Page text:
Update 4/12/2014 9:15pm:

Strauss Zelnick, the CEO of Grand Theft Auto V publisher Rockstar's parent company Take-Two Interactive, has issued a statement responding to retailers withdrawing the game from sale in Australia:

“We are disappointed that an Australian retailer has chosen no longer to sell Grand Theft Auto V – a title that has won extraordinary critical acclaim and has been enjoyed by tens of millions of consumers around the world.

Grand Theft Auto V explores mature themes and content similar to those found in many other popular and groundbreaking entertainment properties. Interactive entertainment is today’s most compelling art form and shares the same creative freedom as books, television, and movies. I stand behind our products, the people who create them, and the consumers who play them.”

Original story:

Target has pulled Grand Theft Auto V from its Australian store shelves over concerns about acts of violence towards women in the game.

A Change.org petition signed by more than 43,000 people was the catalyst behind the decision.

The creators of the petition, who only used their first names, Nicole, Claire and Kat, said they were survivors of sexual violence. They said they felt the game sent a dangerous message.

"It's a game that encourages players to murder women for entertainment. The incentive is to commit sexual violence against women, then abuse or kill them to proceed or get 'health' points – and now Target are stocking it and promoting it for your Xmas stocking," said the petition.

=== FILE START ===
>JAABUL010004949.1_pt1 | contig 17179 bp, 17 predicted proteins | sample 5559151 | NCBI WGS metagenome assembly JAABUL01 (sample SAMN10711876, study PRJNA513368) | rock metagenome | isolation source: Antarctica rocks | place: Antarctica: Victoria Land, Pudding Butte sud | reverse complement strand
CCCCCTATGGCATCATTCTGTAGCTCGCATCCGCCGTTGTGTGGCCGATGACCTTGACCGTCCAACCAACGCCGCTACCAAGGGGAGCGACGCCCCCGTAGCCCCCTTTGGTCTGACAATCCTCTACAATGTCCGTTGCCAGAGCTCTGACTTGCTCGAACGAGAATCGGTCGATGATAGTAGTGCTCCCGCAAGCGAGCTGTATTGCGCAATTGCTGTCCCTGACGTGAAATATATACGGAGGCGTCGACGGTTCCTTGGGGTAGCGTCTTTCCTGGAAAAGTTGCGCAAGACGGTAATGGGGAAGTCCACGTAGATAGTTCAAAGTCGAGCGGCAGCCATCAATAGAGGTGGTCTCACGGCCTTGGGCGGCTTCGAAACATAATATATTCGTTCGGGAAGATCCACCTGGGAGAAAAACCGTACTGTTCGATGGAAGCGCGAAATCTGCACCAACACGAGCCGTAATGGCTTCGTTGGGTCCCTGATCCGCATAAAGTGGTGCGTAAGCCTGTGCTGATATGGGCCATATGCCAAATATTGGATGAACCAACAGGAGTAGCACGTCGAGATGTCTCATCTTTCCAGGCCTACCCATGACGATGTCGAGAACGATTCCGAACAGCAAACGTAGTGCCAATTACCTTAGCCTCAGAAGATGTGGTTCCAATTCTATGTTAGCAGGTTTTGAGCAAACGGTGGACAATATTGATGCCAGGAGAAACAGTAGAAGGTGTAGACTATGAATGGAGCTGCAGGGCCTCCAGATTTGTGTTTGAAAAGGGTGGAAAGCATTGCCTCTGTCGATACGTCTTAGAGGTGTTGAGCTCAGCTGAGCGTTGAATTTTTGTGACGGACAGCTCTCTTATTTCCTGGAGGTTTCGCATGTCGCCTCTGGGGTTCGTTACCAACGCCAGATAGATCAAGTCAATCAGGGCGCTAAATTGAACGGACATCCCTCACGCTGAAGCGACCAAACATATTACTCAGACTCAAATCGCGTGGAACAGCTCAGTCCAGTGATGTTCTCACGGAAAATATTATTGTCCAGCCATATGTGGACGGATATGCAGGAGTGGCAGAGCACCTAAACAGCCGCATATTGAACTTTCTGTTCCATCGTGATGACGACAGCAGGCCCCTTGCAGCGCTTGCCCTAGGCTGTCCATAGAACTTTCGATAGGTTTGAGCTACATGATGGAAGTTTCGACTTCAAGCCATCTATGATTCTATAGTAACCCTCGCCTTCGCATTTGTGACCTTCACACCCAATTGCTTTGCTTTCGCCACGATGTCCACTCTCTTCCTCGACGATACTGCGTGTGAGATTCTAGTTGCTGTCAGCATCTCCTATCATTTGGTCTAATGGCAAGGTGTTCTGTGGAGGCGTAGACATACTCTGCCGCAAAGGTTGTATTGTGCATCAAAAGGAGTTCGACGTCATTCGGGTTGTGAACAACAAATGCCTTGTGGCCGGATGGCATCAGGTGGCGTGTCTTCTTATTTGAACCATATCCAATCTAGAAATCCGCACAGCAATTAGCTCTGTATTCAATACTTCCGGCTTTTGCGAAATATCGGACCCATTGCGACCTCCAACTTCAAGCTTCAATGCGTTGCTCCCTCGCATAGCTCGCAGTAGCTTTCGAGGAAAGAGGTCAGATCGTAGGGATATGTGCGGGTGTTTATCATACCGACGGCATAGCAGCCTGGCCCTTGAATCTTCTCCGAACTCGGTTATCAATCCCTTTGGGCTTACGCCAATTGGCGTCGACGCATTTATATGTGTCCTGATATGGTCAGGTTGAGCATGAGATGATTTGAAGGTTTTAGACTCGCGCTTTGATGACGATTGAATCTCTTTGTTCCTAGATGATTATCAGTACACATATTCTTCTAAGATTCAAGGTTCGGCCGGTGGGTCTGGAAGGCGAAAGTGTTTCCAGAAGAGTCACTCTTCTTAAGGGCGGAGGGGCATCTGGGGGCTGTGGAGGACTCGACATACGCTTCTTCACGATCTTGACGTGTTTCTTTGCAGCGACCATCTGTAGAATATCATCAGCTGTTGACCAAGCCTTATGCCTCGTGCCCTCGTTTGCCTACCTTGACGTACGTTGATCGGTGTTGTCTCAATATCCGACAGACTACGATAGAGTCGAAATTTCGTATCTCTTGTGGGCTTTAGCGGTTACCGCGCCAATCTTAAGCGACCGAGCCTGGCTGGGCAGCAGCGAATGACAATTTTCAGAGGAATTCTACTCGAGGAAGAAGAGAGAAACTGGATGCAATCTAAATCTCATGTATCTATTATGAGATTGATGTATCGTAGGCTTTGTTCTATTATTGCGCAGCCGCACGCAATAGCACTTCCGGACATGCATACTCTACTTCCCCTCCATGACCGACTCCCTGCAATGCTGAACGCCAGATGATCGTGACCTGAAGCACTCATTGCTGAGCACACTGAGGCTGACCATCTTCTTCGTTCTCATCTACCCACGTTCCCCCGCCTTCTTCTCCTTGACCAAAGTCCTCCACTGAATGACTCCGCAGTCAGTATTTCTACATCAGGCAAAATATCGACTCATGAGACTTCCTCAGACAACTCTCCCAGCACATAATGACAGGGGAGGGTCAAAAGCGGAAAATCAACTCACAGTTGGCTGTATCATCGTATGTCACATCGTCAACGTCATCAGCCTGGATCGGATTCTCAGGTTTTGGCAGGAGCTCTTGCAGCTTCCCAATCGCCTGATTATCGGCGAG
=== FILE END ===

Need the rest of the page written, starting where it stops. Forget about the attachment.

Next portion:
"This misogynistic GTA V literally makes a game of bashing, killing and horrific violence against women."

Speaking with News.com.au, Nicole said anyone who has subsequently pointed out that Grand Theft Auto V doesn't actually incentivise or encourage the kinds of violence the petition mentions is missing the point.

"This is the argument we hear every time violence against women is mentioned," she said, when questioned about the game's male on male violence. "Even on White Ribbon Day, there are cries of 'But it happens to men, too'.

"In this case, the male gamers are saying they don't mind violence against themselves in this game. Implicit in this is the recognition that if men don't mind, then women have to put up with it. This is hardly a gender-neutral argument. Implicit in it is the very misogyny we are rallying against."

The petition links to a community-made video showing a player picking up a sex worker, paying for her services, and then killing her by repeatedly running her over, throwing a grenade at her body, setting her body on fire, and firing a machine gun into her body.

Target general manager of corporate affairs Jim Cooper said the the retailer decided to stop stocking the game following customer feedback.

"We've been speaking to many customers over recent days about the game, and there is a significant level of concern about the game's content," said Cooper.

"We've also had customer feedback in support of us selling the game, and we respect their perspective on the issue.

"However, we feel the decision to stop selling GTA V is in line with the majority view of our customers."